AYS Daily Digest 21/12/17: Pace of transfers from the islands to the mainland needs to accelerate
Greek islands remain overcrowded / Refugees cross dangerous mountain path between Italy and France / City workers in Paris continue to throw away tents / Belgian government suspends deportation of Sudanese refugees amidst reports of torture / And more news…
FEATURE: Greek islands remain overcrowded
One boat landed on Samos with 53 people. On Wednesday, 86 refugees were transferred from the islands to the mainland, including 22 from Lesvos and 42 from Kos.
Human Rights Watch again urged the Greek government to speed up transfers from the Aegean islands to the mainland, warning that overcrowded facilities on Lesvos, Chios, Leros, Samos, and Kos are ill-equipped to deal with the coming of winter. The hot spots on the islands still have almost 11,000 people in facilities with a total capacity of just 5,576.
While some people are being transferred from the islands to the mainland, including 86 on Wednesday, others continue arriving, including 254 to Lesvos from Wednesday to Thursday. Medico says conditions on Lesvos are now ‘life-threatening,’ with newly-arrived refugees sleeping in camping tents, children walking barefoot between garbage and sewage, and a lack of warm water or place to get warm.
The conditions are unsanitary and there is a lack of quality food. Families lost everything during the recent fights, including their tents and most valuable possessions, and were forced to to seek shelter in a warehouse. Meanwhile, the One Happy Familly community centre is looking for donations. The team is cooking between 450 and 980 meals per day and €12,000 finances their kitchen for one month. The group is operated jointly by refugees and volunteers, and provides other activites as well.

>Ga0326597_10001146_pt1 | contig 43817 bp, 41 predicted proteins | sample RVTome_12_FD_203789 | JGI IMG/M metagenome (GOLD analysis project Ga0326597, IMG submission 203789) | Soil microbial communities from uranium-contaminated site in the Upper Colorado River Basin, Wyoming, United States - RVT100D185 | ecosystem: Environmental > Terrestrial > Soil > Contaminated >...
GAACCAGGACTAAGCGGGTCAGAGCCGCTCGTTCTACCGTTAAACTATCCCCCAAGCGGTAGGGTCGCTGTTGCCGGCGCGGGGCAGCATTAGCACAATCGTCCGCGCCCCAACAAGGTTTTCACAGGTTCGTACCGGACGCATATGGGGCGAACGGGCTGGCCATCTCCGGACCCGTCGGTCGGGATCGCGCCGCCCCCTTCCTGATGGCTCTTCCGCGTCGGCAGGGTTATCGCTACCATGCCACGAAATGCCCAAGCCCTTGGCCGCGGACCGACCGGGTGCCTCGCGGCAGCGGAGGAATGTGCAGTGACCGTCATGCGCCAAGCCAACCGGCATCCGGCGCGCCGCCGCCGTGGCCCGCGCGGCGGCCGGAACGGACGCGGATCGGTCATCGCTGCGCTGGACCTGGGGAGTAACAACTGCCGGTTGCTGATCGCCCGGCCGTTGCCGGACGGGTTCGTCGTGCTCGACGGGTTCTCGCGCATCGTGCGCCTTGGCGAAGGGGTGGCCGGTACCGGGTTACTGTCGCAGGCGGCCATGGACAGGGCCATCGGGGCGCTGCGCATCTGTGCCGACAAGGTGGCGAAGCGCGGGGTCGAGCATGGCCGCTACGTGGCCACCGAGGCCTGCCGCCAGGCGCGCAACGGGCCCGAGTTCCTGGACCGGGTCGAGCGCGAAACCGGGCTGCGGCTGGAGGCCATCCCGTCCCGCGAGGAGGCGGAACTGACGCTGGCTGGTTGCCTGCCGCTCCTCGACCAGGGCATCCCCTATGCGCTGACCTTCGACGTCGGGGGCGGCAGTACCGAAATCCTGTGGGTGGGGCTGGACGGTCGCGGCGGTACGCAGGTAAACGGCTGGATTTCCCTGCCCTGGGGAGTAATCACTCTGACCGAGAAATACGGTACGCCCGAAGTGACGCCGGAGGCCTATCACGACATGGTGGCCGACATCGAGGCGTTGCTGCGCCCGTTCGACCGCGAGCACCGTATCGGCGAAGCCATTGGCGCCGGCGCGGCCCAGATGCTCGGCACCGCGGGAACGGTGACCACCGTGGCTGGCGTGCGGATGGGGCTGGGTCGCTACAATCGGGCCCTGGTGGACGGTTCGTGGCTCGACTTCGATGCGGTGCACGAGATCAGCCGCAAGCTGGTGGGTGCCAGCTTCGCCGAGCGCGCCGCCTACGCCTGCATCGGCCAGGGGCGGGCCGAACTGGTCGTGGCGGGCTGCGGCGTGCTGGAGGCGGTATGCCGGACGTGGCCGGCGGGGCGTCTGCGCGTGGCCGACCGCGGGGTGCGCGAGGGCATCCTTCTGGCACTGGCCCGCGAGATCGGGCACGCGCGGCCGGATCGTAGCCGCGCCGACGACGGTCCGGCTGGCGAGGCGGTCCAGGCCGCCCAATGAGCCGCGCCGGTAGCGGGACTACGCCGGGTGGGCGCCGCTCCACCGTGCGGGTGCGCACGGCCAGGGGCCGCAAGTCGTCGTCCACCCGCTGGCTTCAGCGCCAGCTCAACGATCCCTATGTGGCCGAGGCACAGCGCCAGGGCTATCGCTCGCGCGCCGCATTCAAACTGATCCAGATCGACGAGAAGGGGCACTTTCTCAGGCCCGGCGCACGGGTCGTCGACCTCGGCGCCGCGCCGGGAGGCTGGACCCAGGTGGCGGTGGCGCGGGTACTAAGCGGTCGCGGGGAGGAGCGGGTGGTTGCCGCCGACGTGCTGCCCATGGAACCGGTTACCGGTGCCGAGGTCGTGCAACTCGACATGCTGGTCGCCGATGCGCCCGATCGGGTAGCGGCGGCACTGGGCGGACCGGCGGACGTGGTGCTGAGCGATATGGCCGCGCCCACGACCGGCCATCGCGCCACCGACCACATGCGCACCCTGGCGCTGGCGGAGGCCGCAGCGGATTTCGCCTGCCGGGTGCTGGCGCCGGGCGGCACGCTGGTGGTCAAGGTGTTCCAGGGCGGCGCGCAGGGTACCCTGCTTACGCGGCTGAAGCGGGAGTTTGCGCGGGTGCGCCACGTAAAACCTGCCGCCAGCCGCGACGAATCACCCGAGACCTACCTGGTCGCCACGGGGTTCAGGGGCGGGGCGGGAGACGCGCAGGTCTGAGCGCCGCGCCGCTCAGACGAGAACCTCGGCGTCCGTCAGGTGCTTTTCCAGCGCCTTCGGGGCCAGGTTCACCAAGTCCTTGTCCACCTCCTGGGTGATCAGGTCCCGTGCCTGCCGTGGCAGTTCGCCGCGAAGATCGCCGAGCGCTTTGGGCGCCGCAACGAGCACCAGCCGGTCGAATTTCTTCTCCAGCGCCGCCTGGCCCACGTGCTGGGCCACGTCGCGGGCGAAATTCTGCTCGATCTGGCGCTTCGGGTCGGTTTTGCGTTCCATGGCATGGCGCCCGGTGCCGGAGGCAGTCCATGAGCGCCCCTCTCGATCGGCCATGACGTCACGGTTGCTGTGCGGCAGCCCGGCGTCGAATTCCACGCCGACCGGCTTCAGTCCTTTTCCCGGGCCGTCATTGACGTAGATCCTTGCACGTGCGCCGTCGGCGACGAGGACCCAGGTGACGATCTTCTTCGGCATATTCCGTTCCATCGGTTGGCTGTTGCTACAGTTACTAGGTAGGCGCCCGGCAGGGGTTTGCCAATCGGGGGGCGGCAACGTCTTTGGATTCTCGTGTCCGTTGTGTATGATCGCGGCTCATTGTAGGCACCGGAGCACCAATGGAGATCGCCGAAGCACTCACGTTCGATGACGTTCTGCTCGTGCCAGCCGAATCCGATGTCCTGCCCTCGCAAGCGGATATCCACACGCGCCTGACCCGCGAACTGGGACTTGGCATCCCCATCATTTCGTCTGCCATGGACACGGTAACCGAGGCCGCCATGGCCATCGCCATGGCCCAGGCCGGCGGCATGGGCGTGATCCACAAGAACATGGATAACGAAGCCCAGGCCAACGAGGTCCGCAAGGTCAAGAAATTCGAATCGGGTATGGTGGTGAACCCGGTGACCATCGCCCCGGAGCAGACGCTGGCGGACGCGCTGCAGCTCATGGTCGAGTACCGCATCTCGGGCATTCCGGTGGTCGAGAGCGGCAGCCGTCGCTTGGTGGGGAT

The No Border Kitchen is also looking for funds to continue its work in January.
New measures to protect the homeless in Athens
Ekathimerini reports municipal authorities in Athens have announced measures to protect homeless people and other vulnerable groups in the Greek capital from the cold weather. A heated hall in the Athens Municipal Cultural Center on Academias Street will open to the public at 10 p.m. on Friday and people in need can call the help number 1595 for information.
Refugees cross dangerous mountain pass
La Repubblica reports that six refugees lost on the Bardonecchia mountains have been found, while they were attempting to cross the border to France. After having walked kilometres in the snow, they got lost and called for rescue. The firemen and the Alpine rescue had launched the alarm at 11:30 a.m. after having noticed their absence, but the six refugees refused the help and kept walking towards the Colle della Scala that connects Italy with France .
“When we told them we would have led them back to Bardonecchia, they refused to come with us and they left, we told them they would have put their lives in danger, they were wearing sneakers and track suits and they were soaked. We cleared the ground from the snow, so that they could put their feet out of it, and then they started walking again and we kept an eye on them up to Colle della Scala tunnel.”
Right after that, the Alpine rescuers saw three minors from Ivory Coast heading to Colle della Scala. The youngsters, in jeans and sneakers, had left Bardonecchia at two in the afternoon.